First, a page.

Explain to your patients what exactly they are looking for; cuts, sores, red spots, swelling, infected toenails, blisters, calluses, cracks, excessive dryness or any other abnormality. They should check all surfaces of the feet and toes carefully, at the same time each and every day. Explain to your patients to call their physician right away if they notice any abnormalities or any open areas. Other problems the diabetic patient should be aware of with their feet and report to their physician include tingling or burning sensation, pain in the feet, cracks in the skin, a change in the shape of their foot, or lack of sensation – they might not feel warm, cold, or touch. The patient should be aware that any of the above could potentially lead to diabetic foot ulcers.

Instruct your patients to wash their feet every day, but not soak their feet. Use warm, NOT hot water – be sure they check the water temperature with a thermometer or shoe_fittheir elbow. Dry feet well, especially between toes. Apply lotion on the tops and bottoms of their feet but not between toes. Trim toenails each week and as needed after bath / shower, trim nails straight across with clippers, smooth edges with emery board.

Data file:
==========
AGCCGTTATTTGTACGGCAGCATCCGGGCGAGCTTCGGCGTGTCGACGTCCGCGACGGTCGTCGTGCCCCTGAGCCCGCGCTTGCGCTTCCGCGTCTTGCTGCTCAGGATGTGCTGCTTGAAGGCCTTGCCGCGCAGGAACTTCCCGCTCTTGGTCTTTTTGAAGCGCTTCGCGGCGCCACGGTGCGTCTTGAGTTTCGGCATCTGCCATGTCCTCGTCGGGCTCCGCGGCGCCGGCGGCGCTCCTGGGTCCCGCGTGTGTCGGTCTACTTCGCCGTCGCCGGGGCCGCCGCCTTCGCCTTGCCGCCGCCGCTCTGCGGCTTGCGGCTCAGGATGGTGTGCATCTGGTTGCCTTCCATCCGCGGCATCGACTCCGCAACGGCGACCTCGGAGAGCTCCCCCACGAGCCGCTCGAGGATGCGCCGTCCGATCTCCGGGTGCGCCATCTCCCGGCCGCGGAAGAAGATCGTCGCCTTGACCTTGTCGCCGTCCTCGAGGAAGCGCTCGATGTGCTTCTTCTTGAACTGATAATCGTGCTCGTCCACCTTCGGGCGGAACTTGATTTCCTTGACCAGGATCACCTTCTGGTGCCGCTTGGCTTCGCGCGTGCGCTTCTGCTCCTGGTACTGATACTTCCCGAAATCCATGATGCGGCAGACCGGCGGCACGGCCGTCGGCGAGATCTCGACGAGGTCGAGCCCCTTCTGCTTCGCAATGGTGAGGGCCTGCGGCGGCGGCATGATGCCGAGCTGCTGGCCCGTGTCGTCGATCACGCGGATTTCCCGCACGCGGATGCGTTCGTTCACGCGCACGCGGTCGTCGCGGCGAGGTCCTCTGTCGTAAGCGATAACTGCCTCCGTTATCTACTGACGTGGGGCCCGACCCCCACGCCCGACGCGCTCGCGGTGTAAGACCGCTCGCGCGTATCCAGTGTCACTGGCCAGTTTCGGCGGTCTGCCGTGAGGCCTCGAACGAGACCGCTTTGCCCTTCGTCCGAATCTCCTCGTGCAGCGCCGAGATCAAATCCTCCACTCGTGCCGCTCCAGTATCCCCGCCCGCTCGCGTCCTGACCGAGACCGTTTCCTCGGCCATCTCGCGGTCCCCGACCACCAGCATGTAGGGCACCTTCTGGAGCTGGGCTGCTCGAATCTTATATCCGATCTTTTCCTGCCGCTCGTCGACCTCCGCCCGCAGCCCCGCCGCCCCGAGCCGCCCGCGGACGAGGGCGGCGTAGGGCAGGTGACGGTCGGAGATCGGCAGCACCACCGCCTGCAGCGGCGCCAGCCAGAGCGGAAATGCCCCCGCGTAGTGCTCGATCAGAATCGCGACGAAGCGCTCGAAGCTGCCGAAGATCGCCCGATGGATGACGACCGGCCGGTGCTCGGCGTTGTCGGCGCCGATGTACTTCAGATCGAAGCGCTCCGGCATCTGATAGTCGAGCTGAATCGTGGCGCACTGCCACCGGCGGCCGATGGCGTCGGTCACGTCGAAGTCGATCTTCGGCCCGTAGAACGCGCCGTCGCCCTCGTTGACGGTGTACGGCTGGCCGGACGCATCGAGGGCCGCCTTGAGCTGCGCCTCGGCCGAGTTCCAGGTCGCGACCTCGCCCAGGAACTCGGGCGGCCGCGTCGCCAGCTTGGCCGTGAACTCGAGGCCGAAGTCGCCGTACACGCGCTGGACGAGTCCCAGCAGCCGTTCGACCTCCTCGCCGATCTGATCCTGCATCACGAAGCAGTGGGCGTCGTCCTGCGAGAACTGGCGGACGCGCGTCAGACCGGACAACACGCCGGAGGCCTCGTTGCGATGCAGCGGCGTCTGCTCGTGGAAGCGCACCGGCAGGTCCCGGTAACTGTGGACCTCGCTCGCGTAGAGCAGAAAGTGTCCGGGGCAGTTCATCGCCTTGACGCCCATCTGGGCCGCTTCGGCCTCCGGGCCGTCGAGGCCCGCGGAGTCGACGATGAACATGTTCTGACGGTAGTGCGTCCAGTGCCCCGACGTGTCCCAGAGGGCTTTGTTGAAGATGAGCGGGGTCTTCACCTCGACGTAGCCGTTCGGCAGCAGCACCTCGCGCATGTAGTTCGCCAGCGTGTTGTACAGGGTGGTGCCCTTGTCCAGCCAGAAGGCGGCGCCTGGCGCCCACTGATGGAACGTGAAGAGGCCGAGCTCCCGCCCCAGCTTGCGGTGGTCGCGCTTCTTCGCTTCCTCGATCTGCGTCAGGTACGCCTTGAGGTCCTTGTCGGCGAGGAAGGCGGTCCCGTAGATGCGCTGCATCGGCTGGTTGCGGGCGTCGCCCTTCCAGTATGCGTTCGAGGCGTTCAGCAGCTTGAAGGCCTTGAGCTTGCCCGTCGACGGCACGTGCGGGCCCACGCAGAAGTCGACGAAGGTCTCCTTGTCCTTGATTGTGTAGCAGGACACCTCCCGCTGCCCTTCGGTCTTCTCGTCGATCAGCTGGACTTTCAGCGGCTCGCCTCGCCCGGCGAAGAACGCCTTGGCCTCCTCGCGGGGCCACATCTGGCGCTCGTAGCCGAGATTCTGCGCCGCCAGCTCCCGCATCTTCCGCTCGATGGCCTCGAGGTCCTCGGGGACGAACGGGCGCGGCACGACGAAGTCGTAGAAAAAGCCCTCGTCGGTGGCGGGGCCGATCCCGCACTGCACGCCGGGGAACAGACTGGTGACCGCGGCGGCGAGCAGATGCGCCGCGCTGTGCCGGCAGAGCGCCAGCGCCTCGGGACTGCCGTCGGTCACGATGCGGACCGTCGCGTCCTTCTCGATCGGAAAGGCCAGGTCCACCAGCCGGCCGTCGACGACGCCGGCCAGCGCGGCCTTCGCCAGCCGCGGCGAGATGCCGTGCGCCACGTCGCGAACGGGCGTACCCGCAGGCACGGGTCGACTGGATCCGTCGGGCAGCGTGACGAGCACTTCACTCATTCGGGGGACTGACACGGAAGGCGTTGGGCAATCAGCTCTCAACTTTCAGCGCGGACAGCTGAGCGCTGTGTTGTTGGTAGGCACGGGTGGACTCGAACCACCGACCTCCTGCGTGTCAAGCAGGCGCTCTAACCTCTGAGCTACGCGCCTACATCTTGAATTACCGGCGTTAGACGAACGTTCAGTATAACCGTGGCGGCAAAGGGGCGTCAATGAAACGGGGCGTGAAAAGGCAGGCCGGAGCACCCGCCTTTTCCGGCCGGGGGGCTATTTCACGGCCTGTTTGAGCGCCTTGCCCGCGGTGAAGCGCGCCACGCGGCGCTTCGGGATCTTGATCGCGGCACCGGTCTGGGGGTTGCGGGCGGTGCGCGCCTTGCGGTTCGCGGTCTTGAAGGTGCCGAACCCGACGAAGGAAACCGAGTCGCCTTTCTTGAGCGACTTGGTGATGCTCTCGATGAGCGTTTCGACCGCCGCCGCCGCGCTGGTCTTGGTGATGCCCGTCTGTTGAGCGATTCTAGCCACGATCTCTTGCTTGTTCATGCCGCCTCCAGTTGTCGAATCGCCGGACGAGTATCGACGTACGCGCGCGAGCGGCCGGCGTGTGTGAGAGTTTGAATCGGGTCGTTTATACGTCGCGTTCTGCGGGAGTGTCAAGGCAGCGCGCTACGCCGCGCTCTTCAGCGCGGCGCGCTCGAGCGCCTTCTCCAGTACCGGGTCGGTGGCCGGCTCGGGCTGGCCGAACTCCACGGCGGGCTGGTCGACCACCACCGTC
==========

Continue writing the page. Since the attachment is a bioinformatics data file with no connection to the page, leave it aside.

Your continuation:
Wear socks and shoes at all times, the diabetic patient should never be barefoot, even indoors. Have them check their shoes prior to wearing, be sure there are no objects inside and the lining is smooth.  Instruct them to wear shoes that protect their feet; athletic shoes or walking shoes that are leather are best, be sure they fit their feet appropriately and accommodate the foot width and any foot deformities.

For our diabetic patients, glucose control is a key factor in keeping them healthy, but patient education and understanding of proper foot inspection and what findings to report to their physician are just as important for the well being of our diabetic patient.